MAX 2008 is over so I though I would add my list of highlights and random thoughts.
C/C++ to AS3 conversion
Last year at MAX Adobe talked a bit about converting c/c++ to AS3 during the sneak peaks. This year there was some more information and there was a session on Project Alchemy. The way it works is that Adobe has a bunch of library code that mimics the standard C libraries, a toolchain to configure and compile and then you can call your library with a bunch of glue code from AS3. This is far from finished, it is just a research project and not even a pre-product, but it is available on labs.
The demo’s were pretty impressive and showed Quake, crypto libraries (OpenSSL) and sound code. Most of the technical stuff was way over my head, but one of the comments I did understand was that there were no OS libraries and no socket code. So I guess we will have to wait for a while before we can compile C++ database drivers to AS3 and build native database tools (unless you want to try beta drivers for MySQL).
Adobe Enterprise Developer Program (AEDP)
The AEDP is a new program to help Enterprise developers (Flex, AIR and LiveCycle ES) with direct access to Adobe support engineers. For an annual fee Adobe commits to providing tools, software and most importantly support with a guaranteed 1 business day response time. It seems tobe mostly geared towards Adobe LiveCycle ES customers.
Looks like the support is not for the other Enterprise product, ColdFusion. I guess it isn’t really needed there anyway with the engineering team being regulars in the community and on mailinglists.
Formerly known as Project Thermo, Flash Catalyst will bring designer - developer workflows for Flex. Designers working with Flash Catalyst can work in the same project as developers working with FlexBuilder without having to go through a whole manual export from CS4 - import into FB cycle after every change. The current Beta on labs is Mac only at the moment.
AIR 1.5 released
And it immediately fixed several crashing issues I had with the previous version.
ColdFusion IDE announced
At last Adobe announced a new IDE for ColdFusion: Bolt. The name is a tribute to the lightning bolt that used to be the ColdFusion logo. Apart from a fleeting mention of support for the native ORM due in Centaur and support for community frameworks no further information is available at the moment.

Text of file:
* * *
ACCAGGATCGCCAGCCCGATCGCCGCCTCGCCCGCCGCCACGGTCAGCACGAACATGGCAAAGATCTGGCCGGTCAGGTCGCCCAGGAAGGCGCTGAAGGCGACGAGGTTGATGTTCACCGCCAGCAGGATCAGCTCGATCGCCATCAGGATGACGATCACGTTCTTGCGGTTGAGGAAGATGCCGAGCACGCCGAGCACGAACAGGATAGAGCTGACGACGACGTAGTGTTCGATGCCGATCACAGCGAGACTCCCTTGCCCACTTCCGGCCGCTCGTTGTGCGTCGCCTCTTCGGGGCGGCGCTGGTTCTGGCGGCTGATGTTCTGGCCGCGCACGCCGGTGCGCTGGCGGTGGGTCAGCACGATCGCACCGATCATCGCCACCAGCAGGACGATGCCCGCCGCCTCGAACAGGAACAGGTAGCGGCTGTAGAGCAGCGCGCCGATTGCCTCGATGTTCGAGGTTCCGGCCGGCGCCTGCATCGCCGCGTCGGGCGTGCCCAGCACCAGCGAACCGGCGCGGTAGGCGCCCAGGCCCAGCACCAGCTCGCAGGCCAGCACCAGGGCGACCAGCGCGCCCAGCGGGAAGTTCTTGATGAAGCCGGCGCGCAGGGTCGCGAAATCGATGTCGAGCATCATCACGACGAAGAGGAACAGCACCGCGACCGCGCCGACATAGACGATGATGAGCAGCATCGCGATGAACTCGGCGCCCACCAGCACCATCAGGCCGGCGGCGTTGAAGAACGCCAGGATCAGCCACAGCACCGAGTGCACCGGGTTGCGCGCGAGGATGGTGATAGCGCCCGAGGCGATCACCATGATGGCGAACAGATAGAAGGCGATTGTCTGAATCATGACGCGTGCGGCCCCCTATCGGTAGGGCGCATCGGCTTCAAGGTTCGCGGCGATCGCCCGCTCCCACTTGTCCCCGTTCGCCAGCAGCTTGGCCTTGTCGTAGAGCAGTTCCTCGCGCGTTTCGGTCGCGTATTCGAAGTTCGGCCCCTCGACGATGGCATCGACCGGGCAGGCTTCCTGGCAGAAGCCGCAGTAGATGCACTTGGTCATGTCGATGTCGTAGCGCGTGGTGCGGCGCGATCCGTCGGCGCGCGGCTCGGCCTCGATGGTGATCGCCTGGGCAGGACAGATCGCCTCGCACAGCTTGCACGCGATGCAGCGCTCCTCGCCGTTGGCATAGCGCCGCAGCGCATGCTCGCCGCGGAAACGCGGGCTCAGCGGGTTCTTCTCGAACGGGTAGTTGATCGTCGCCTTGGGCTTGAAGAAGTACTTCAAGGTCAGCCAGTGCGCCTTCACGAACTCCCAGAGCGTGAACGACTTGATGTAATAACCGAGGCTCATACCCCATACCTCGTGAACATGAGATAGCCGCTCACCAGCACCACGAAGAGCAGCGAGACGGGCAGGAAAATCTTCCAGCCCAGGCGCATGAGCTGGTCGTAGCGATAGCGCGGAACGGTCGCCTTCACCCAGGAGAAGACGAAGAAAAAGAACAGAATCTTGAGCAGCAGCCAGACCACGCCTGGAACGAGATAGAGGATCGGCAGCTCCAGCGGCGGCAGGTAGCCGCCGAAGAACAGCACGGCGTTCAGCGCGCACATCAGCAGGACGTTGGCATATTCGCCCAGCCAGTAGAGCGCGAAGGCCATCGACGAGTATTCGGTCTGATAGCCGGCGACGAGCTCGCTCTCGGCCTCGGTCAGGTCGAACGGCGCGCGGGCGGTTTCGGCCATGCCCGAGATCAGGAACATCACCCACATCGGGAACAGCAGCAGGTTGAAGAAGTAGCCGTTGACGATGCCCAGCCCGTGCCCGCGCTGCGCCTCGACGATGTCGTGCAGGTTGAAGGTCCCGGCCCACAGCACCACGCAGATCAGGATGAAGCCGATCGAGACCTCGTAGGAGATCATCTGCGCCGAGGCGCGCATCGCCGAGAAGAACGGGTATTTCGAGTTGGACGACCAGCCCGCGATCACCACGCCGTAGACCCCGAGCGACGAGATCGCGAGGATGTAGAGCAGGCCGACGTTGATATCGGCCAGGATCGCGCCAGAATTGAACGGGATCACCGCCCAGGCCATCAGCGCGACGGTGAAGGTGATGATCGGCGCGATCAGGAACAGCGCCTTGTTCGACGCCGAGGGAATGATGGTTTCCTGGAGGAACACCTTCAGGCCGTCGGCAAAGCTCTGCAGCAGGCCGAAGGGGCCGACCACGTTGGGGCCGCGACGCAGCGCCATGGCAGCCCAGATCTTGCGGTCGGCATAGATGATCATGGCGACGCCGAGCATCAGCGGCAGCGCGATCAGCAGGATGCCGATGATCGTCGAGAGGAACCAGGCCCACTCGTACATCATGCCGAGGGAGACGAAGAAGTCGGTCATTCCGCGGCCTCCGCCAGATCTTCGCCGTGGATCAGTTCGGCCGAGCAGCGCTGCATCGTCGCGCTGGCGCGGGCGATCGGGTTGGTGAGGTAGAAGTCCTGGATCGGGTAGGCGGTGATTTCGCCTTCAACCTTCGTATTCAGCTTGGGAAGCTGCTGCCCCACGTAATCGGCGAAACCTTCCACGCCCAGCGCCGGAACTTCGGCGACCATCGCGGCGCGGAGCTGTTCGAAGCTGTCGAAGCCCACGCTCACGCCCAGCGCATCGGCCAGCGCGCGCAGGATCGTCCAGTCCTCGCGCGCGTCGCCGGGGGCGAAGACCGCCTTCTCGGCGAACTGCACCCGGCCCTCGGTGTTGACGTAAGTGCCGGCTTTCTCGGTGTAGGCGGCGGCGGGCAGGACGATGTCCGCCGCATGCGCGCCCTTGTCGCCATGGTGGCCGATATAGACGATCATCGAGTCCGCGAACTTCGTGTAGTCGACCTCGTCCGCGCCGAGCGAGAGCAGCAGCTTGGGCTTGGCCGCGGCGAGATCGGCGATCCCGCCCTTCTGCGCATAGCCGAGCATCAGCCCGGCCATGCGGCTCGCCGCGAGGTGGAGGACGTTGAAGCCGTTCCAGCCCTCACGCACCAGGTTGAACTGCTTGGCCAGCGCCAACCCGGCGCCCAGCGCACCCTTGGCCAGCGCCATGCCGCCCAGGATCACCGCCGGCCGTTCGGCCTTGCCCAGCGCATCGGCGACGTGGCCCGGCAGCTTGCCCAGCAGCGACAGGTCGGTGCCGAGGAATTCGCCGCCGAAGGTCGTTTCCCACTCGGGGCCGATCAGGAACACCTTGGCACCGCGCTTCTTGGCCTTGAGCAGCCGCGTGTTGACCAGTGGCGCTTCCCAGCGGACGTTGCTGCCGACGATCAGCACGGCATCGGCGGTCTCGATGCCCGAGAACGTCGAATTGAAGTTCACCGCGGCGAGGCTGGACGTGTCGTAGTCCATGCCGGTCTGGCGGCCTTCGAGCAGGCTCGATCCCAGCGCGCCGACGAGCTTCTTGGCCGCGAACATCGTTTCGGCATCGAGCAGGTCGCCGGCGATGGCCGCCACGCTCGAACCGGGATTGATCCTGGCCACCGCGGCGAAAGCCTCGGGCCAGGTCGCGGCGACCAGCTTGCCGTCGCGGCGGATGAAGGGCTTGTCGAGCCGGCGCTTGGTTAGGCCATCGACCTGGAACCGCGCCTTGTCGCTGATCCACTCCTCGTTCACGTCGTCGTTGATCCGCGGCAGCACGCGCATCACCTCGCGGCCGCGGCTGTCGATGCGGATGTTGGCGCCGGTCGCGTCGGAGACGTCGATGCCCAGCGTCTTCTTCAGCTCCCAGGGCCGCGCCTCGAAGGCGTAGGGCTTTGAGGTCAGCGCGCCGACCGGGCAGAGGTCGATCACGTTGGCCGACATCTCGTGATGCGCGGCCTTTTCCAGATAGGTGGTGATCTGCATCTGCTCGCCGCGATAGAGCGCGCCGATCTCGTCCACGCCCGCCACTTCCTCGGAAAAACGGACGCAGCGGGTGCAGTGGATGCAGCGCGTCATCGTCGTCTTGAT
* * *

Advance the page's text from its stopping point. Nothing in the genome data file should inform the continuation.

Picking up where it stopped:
And for the random thoughts.
Which labs not to choose
To start with the bad stuff I have come up with a way to identify which labs are a waste of time. If a lab is:
- presented by somebody from Adobe Consultancy,
- who is not a native speaker,
- and does not have an Instructor certification,
don’t go. It is a waste of time. The lab will be written without proper definition of learning targets, without a delivery strategy and will end with a ten minute monologue that is more about “look how much I know about Maven/EJB/whatever” then about teaching.
Adobe should wake up and realize that labs should be taught by certified instructors and evangelists.
In the interest of full disclosure, yes, I am a certified instructor. And I am not the easiest one for my students, because I want to train them to the level where if they were on my development team I would feel that I could assign tasks to them and they could complete them (as opposed to a teaching strategy where you leave nobody behind even if that slows the entire group down). But some of the labs during MAX were outright ridiculous. And not just this year, the same happens every year.
Where was LiveCycle?
As a product manager of another product said: “With more then 80 products not every product can get a mention.” But LiveCycle is Adobe’s flagship, multi-billion dollar Enterprise suite and it was nowhere. In three days the only mention LiveCycle got on the main stage was as a hidden part in a movie production workflow during a sneak peak. There were only 2 advanced sessions on the LiveCycle servers. I know LiveCycle isn’t the sexiest product around, but this is a bit extreme.
On the upside there were people at the support lab that knew about LiveCycle and they are going to open a case to investigate my installation problems.
One of the themes of the keynote was “Client + Cloud”. So what is the progress on taking Adobe’s products to the cloud? Does ColdFusion have any licensing form to allow it to run on the cloud for a per CPU-hour price? No. Does LiveCycle have any licensing form at all to allow it to run on the cloud for a per CPU-hour price? No.
The only progress on taking the existing products to the cloud is that LiveCycle will be put on the cloud by Adobe and people can get 10 hours of cloud-time for a testdrive. “Getting our toes wet with cloud computing” was what Adobe called it. If you are going to do that, you might as well install the developer editin of LiveCycle and take it for a 1 year testdrive.